Loma Linda University’s School of Allied Health Professions has introduced a bachelor’s degree in nuclear medicine, expanding the program from a certificate in an effort to meet the needs of the industry that is increasingly seeking graduates of a four-year program.
Nuclear medicine is a specialty that uses nuclear properties of radioactive and stable nuclides to make diagnostic evaluations of a body’s physiological conditions on a cellular level. Unlike an X-ray, which uses radiation to scan a body, nuclear medicine uses radiation from a person’s body to detect things on a microscopic level, such as tumors or abnormal vascular or cardiac function.
The nuclear medicine program at the School of Allied Health Professions includes computed tomography (CT), which means graduates can also sit for the CT boards. The program also covers positron emission tomography–computed tomography (PET-CT) and single-photon emission computed tomography (SPECT), imaging modalities that have become more common in the past decade.
Graduates of the program can work in hospitals, clinics, stand-alone cardiology clinics, nuclear medicine clinics, research, teaching or administration.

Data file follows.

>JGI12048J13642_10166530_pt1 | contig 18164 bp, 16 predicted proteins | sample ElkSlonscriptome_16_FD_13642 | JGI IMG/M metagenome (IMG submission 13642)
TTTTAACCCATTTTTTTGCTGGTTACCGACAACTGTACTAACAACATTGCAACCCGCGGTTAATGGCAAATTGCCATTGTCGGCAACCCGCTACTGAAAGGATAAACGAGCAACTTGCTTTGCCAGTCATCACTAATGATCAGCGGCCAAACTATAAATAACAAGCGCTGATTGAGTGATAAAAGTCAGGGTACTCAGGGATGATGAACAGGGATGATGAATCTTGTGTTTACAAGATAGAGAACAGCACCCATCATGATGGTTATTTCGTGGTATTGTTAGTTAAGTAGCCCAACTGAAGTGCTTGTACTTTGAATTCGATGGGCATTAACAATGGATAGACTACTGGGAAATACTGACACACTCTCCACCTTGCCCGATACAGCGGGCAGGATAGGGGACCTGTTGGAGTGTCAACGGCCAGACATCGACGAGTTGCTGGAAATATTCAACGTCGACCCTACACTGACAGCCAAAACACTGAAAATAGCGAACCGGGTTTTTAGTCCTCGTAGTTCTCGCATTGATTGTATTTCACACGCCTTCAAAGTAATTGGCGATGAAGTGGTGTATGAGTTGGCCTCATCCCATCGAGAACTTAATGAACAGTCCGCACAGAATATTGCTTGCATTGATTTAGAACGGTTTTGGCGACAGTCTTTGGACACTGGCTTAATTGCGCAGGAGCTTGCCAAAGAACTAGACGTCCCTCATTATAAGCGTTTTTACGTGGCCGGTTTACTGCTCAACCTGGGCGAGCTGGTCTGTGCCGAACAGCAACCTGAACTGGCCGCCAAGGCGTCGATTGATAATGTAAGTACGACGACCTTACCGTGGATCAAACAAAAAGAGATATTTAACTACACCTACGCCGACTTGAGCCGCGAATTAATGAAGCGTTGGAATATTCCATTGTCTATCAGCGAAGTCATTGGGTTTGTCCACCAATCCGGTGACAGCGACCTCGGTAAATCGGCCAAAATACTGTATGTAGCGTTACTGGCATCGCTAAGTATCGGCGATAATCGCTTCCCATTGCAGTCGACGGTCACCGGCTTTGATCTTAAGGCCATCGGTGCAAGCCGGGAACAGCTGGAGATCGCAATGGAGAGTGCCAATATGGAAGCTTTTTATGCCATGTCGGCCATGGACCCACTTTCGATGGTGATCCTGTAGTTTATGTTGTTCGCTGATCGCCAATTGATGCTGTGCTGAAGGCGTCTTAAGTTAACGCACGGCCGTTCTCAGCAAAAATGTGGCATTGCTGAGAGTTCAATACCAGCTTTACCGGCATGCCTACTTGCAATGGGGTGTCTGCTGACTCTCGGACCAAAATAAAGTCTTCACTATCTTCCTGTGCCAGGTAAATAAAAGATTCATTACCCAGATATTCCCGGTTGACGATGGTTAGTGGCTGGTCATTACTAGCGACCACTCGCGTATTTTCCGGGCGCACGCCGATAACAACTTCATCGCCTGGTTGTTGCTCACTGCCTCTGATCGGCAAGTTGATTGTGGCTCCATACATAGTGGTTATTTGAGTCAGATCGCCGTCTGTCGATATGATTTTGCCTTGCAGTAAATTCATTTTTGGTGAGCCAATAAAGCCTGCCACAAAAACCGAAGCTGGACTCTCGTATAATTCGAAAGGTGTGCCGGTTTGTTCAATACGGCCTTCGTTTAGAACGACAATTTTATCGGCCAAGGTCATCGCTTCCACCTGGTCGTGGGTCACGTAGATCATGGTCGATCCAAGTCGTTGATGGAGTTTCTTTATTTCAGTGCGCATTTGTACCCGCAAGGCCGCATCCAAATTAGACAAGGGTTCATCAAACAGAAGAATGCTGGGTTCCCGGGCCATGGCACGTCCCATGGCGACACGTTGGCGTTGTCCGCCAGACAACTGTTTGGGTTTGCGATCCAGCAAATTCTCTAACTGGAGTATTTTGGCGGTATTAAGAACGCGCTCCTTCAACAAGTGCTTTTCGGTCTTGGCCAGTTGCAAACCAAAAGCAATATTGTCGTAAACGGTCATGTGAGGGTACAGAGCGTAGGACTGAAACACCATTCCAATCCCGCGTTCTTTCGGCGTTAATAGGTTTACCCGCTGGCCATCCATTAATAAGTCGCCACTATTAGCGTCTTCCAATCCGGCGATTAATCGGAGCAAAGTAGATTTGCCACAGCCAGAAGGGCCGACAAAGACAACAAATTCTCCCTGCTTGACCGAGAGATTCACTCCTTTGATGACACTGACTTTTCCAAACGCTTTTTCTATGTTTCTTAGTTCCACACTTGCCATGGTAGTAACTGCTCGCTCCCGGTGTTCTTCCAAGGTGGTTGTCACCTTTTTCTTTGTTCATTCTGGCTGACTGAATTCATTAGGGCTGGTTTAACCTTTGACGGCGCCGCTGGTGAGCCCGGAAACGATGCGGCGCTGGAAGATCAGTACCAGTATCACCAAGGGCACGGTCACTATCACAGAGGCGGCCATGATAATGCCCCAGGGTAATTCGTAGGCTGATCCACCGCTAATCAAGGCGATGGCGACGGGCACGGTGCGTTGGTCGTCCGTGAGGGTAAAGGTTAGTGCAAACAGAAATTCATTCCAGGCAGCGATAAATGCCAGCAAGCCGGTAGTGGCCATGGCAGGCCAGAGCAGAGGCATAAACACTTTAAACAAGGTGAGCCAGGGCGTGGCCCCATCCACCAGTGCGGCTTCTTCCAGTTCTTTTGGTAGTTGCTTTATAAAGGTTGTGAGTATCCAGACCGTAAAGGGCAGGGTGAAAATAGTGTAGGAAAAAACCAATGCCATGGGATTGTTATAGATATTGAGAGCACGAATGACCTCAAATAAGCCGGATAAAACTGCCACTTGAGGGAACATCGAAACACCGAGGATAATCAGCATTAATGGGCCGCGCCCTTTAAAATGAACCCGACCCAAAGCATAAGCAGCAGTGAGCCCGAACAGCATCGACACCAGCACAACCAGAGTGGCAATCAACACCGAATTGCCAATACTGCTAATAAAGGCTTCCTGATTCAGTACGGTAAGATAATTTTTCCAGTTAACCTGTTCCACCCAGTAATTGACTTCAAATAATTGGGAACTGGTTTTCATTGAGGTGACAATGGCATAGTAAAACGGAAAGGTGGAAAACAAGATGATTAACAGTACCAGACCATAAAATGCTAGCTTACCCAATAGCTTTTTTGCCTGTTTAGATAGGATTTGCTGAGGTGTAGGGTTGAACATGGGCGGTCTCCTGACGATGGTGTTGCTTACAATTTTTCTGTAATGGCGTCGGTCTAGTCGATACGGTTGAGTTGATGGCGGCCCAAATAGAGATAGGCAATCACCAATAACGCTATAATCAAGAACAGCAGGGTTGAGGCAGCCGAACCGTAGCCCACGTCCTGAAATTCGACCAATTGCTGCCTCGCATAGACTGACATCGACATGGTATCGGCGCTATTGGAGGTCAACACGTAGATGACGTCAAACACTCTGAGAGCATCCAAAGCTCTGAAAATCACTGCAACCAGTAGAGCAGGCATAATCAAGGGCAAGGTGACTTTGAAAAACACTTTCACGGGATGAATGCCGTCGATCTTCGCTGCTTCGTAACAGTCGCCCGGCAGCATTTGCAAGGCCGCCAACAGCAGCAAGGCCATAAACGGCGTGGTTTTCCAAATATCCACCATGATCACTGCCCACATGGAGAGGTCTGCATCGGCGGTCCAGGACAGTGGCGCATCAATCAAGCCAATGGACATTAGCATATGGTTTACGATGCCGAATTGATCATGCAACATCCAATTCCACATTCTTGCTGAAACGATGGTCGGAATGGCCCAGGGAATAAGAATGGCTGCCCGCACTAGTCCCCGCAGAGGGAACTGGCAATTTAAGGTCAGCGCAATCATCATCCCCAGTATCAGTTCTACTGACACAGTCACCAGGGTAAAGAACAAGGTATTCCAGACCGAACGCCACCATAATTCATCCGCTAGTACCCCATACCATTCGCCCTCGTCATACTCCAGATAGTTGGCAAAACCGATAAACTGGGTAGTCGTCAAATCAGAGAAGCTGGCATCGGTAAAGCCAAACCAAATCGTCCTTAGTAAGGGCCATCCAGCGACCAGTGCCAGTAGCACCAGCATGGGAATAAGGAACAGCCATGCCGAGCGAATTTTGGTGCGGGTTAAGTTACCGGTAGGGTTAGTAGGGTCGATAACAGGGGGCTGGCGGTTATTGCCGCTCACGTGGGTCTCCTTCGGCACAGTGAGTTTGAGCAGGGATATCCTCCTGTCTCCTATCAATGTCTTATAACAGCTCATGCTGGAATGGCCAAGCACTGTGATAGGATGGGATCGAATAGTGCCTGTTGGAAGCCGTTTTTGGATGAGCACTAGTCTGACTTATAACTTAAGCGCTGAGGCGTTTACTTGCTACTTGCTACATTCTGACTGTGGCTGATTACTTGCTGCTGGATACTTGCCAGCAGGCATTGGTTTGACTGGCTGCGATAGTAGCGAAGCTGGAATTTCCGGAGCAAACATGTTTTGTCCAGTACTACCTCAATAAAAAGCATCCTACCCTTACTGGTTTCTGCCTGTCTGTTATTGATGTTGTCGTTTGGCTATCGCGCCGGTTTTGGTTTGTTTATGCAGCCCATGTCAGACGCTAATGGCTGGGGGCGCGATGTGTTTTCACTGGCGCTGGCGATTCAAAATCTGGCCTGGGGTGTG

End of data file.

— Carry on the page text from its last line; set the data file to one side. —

Starting annual salaries in Southern California’s Inland Empire range from $90,000 to $110,000, says program director Raynold Ho.
“You can really help people, and it’s a great career and life,” Ho says. “Very few people know about this profession, and there are so many good opportunities.
College pre-requisite courses for the program include introduction to physics, anatomy, physiology, algebra and chemistry.
Ho said the nuclear medicine program at Loma Linda University has had a 100 percent graduation rate for many years, and all graduates have found jobs soon after passing boards.
“I’ll be honest, I wasn’t exactly five years old and dreaming of becoming a nuclear medicine technologist,” Ho says. “But when I came across it, I thought this was something I could absolutely do for the rest of my life.”